Beijing must up its game to meet Olympic emissions standard
by David Masters
February 25, 2008
China must up its game if Beijing is to reach acceptable levels of pollution in time for the Olympic games later this year.
Xinhua, a state owned media outlet, reported on Friday that government officials from the Beijing Environmental Protection Bureau are implementing a Blue Sky plan to significantly reduce emissions from industries and vehicle exhaust fumes before the August games.
The Blue Sky plan covers the city and its surrounding regions, including Tianjin, Hefei, Inner Mongolia, Shanxi and Shandong.
Deputy director of the bureau, Du Shaozhong, is reported to have said: “During the Games, Beijing will limit the number of vehicles on roads, stop polluting work at construction sites and impose pollutant reductions on key companies.”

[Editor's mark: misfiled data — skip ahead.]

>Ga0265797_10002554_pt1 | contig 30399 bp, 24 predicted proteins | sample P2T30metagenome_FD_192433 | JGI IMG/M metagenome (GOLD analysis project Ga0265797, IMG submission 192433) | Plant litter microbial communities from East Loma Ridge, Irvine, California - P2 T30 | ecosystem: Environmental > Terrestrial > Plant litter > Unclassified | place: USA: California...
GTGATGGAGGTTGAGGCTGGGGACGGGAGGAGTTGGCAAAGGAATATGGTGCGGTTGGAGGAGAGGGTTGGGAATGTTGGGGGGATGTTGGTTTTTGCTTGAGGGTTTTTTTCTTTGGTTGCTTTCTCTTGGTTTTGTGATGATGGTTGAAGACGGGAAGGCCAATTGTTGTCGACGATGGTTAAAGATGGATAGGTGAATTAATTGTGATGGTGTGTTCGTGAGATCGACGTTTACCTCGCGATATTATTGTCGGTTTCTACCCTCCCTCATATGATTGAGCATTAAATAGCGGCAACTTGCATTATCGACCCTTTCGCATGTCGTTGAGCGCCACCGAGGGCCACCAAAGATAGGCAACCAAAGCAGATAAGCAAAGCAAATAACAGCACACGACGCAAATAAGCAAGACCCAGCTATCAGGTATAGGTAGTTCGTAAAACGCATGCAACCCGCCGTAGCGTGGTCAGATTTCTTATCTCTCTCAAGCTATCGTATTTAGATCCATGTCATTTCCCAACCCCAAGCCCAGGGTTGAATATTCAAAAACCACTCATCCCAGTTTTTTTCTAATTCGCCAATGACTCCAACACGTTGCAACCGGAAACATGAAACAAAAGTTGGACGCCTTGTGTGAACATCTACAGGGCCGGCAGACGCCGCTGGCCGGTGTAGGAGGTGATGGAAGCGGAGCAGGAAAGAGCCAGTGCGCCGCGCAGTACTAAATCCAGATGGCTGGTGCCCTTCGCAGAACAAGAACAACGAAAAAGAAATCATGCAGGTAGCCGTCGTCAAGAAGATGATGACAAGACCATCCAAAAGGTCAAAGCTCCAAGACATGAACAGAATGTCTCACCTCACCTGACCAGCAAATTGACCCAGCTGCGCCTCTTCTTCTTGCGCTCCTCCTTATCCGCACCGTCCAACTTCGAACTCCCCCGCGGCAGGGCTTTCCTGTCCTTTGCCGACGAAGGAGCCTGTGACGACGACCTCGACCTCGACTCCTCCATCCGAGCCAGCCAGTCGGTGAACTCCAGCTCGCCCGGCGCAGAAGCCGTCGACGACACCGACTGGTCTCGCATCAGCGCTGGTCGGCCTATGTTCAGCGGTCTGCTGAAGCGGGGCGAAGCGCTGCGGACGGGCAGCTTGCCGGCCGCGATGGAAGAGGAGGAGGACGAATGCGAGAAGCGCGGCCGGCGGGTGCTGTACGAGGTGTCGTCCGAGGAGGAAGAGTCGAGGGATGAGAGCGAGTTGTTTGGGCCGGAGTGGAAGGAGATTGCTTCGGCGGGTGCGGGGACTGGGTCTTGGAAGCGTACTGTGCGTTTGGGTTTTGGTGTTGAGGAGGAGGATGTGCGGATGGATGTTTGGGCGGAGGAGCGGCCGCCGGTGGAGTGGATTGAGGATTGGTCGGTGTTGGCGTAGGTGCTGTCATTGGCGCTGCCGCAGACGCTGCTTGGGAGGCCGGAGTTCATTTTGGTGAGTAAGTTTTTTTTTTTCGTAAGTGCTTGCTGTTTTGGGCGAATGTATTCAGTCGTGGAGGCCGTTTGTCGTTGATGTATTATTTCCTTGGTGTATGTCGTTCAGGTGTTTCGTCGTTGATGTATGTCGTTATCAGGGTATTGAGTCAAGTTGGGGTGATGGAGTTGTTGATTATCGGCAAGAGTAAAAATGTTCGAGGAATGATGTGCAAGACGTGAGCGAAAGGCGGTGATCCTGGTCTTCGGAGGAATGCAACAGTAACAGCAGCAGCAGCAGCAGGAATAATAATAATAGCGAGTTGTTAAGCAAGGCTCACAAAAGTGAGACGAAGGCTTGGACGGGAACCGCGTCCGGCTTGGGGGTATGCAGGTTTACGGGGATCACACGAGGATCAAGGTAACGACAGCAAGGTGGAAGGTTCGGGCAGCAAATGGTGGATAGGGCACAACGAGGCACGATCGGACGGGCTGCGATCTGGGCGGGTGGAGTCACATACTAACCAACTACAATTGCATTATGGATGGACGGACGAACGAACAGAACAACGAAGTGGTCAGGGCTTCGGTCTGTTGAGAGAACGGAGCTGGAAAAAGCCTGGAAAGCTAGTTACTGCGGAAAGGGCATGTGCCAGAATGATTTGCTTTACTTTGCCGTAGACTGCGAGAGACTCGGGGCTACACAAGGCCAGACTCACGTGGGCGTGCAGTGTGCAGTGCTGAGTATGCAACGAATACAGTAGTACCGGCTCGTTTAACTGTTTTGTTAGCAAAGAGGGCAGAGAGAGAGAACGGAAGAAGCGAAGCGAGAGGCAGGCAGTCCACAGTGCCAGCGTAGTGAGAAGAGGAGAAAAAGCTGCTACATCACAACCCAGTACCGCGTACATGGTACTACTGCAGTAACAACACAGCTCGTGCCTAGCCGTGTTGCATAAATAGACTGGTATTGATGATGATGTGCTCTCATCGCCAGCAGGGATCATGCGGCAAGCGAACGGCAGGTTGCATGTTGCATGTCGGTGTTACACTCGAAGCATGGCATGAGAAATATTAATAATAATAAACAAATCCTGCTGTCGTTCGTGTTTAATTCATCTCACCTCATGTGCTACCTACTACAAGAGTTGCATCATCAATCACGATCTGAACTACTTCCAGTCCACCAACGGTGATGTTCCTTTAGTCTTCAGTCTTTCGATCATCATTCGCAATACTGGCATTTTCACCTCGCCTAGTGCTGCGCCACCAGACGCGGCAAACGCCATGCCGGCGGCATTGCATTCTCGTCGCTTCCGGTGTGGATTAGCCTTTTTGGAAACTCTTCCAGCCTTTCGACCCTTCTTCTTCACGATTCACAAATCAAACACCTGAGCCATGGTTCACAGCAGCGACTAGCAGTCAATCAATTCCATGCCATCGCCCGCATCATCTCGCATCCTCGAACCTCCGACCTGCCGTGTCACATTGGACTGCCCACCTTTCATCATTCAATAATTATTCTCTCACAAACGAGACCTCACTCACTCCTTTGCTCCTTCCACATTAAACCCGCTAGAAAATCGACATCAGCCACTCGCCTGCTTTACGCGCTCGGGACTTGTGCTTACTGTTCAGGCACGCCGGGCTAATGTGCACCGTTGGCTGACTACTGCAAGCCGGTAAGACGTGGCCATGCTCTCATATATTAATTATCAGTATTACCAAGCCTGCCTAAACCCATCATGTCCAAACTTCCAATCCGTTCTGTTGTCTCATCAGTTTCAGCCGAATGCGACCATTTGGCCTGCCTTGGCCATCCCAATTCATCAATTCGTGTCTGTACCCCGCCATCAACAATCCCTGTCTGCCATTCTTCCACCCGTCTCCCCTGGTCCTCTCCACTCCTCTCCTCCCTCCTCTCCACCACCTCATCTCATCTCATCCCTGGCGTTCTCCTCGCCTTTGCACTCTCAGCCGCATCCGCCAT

Construction projects within 1.5 kilometres of any Olympic stadium will be halted during the games. Coal-based power stations will be fitted with emissions reducing equipment. A number of heavily polluting construction sites and industries, including cement and steel plants, have already been shut down.
Athletes have already been outspoken about the air quality in Beijing. China has been told that it must seriously cut down on pollution if the country is to prevent the tarnishing of its international image.
China have also refuted suggestions that the food they are planning to provide for the games will not be up to standard. This follows a leak claiming that in contravention with Olympic protocol, U.S. athletes will be making their own food provisions.
Discuss this in the Fair Home Forums
Related posts to "Beijing must up its game to meet Olympic emissions standard":
- Beijing continues Olympic pollution controls
- Air quality in Beijing dangerous for Olympic athletes
- Beijing bans heavy-polluting cars
No comments yet.
Sorry, the comment form is closed at this time.
Previous: « Lecture to outline how technology will help reduce emissions
Next: Fairtrade really so ‘fair’ after all? »
Visited 1652 times, 1 so far today